Taiwan is one of the world’s political entities that does not possess full status as a country. This group of countries has to put up with all sorts of unfair treatment and are told to become observers, or accept some other “special” status in international organizations to “learn on the job.” They have to grin and bear it as they are told what to do by UN-appointed government bodies.
However, back home, they are able to share their hatred for the same enemies and can overcome petty differences to pursue their ultimate goal of independence.
The Taiwanese government is the only exception to this. As if it was not enough that the current government does not want to pursue independence, it constantly uses the abnormal situation of the nation to deal with anyone who thinks differently. The ways in which it does so include coming up with excuses to implement a martial law-like authoritarian rule, depriving the public of freedom of speech and the right to live where they want. It also threatens any public expressions of independence or self-determination.
The government’s latest trick is aimed at escaping public monitoring. To pull this off, it says that the cross-strait service trade agreement is not an agreement between two countries and that the legislature therefore has no right to review the agreement clause-by-clause, but can only pass it in toto or not at all. This is all done to avoid President Ma Ying-jeou (馬英九) losing the trust of his friends in Beijing.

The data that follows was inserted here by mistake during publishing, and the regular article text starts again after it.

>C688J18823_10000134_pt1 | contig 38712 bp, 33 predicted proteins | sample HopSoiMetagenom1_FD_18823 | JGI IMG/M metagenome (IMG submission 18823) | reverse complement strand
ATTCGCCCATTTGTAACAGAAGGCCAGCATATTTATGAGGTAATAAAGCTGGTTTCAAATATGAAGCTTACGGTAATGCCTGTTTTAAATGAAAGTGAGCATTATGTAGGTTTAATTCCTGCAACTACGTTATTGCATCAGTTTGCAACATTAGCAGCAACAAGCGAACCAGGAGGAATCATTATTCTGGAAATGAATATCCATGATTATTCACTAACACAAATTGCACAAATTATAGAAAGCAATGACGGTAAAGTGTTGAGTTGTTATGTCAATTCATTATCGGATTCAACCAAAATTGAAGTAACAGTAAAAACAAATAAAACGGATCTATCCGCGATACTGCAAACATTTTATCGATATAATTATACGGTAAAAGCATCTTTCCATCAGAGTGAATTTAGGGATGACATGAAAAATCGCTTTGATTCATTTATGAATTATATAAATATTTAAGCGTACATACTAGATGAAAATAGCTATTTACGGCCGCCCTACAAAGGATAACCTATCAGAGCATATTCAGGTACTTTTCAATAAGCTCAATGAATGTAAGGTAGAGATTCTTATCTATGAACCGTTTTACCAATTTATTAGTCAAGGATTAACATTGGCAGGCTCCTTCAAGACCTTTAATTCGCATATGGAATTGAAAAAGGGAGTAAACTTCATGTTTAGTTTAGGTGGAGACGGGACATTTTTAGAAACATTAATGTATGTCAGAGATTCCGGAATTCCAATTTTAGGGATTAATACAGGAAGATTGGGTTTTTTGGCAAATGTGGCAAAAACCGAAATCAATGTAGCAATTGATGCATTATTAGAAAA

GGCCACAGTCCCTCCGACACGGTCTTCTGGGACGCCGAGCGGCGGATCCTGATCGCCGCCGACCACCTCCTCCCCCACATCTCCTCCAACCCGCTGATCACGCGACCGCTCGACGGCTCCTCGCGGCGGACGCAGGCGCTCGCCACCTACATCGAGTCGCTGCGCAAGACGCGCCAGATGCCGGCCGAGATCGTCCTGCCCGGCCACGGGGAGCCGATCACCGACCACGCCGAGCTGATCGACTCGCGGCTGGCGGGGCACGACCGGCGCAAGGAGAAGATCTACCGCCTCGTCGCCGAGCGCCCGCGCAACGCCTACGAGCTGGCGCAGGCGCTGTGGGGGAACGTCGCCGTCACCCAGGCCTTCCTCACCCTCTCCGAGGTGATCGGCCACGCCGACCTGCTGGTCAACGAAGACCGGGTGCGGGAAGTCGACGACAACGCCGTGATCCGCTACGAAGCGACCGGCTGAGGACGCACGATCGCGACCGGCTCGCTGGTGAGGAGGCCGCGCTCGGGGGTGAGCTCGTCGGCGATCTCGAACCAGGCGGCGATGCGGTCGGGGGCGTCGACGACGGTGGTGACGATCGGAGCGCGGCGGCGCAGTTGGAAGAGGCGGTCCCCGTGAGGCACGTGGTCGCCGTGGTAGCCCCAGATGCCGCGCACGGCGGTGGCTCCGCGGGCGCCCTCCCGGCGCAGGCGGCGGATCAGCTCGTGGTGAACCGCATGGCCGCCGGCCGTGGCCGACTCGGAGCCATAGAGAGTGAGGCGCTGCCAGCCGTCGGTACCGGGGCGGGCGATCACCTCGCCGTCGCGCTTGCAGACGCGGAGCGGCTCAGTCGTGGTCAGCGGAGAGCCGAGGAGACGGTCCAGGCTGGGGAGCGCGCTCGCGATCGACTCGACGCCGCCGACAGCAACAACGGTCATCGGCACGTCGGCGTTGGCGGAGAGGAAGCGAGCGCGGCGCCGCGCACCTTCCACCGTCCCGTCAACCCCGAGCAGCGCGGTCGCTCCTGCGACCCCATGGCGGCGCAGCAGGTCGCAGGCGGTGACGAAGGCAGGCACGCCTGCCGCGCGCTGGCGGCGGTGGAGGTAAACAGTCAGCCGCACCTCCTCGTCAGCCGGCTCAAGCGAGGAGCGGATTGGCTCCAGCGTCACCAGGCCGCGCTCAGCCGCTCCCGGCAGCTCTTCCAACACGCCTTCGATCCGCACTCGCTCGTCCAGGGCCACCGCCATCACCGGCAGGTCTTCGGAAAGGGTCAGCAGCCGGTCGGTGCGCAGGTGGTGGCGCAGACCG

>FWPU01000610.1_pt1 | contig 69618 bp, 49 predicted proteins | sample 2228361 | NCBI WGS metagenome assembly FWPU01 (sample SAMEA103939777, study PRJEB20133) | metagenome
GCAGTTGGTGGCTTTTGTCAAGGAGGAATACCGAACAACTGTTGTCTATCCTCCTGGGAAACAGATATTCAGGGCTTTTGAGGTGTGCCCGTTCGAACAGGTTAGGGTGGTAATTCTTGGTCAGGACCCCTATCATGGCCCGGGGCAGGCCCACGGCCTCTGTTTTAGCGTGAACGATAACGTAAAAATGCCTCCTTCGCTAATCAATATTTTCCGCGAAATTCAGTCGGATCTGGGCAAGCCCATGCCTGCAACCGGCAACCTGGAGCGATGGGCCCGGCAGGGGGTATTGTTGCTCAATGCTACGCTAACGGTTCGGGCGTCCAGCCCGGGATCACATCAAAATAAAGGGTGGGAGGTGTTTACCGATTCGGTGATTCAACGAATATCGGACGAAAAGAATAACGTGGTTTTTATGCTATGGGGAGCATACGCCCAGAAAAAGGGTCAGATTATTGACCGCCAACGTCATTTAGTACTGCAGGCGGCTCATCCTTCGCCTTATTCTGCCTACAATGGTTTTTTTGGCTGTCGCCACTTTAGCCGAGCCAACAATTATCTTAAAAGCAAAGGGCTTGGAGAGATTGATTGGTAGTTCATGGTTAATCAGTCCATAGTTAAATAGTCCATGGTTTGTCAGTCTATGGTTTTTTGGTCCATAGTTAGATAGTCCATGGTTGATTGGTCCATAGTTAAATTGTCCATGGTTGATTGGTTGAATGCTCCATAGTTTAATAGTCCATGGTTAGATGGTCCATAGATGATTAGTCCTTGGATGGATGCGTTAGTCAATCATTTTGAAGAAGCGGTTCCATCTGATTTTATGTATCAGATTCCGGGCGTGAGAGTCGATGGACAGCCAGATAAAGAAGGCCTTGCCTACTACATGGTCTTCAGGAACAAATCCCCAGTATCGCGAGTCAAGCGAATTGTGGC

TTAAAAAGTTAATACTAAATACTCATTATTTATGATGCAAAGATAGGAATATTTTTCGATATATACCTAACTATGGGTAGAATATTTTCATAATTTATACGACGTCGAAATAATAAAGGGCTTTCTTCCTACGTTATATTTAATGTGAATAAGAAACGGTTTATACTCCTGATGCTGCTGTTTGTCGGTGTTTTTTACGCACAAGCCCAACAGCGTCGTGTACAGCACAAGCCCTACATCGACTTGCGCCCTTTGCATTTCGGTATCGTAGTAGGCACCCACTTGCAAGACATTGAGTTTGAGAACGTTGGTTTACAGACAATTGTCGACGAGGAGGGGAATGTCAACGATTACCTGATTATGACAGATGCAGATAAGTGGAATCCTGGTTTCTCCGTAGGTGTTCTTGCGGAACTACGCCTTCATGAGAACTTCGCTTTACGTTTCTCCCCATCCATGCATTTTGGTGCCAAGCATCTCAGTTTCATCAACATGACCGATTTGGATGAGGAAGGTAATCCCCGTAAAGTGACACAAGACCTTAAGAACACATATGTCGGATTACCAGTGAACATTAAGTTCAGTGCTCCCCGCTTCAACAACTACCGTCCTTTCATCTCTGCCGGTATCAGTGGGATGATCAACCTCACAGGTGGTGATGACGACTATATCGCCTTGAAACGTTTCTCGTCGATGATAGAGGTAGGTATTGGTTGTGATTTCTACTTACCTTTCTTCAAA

In the past, many of the international agreements between Taiwan and countries without official diplomatic ties with Taiwan were not treaties, even when such agreements involved important national issues or the rights or duties of the public.
For example, when freedoms of the air were negotiated between Taiwan and Malaysia, the two private entities Malaysia Airlines and the Taipei Airlines Association signed the necessary documents. The flight agreements between Taiwan and Hong Kong do not even have a name and are referred to as “the arrangement for air transportation between Taiwan and Hong Kong.”
Although not called treaties, such agreements are the result of conflict reduction over sovereignty. They may at times represent a trading of the sovereignty and rights of a whole population in exchange for economic benefits enjoyed by certain vested industries and people.
The public, who are directly affected by such agreements, have the right to approve them by reviewing and giving feedback before they come into effect. This is also why the Council of Grand Justices’ Constitutional Interpretation No. 329 was forced to take the same position.
Consider Interpretation No. 329, which states: “Agreements concluded between Taiwan and mainland China are not international agreements to which this interpretation relates. It should also be noted that whether or not these agreements should be sent to the Legislation [sic] Yuan for deliberation is not included in this interpretation.”
While the grand justices stuck their heads in the sand and avoided the sensitive issue of relations between Taiwan and China, they did not say that cross-strait agreements will not be subject to judicial monitoring as a result. The legislature could draw up a set of regulations for handling cross-strait treaties or directly make the trade agreement into a legal case and review it as such, making it a special law. A simpler approach that would also be feasible would be to make the treaty act that is currently being reviewed applicable to the clauses of cross-strait agreements.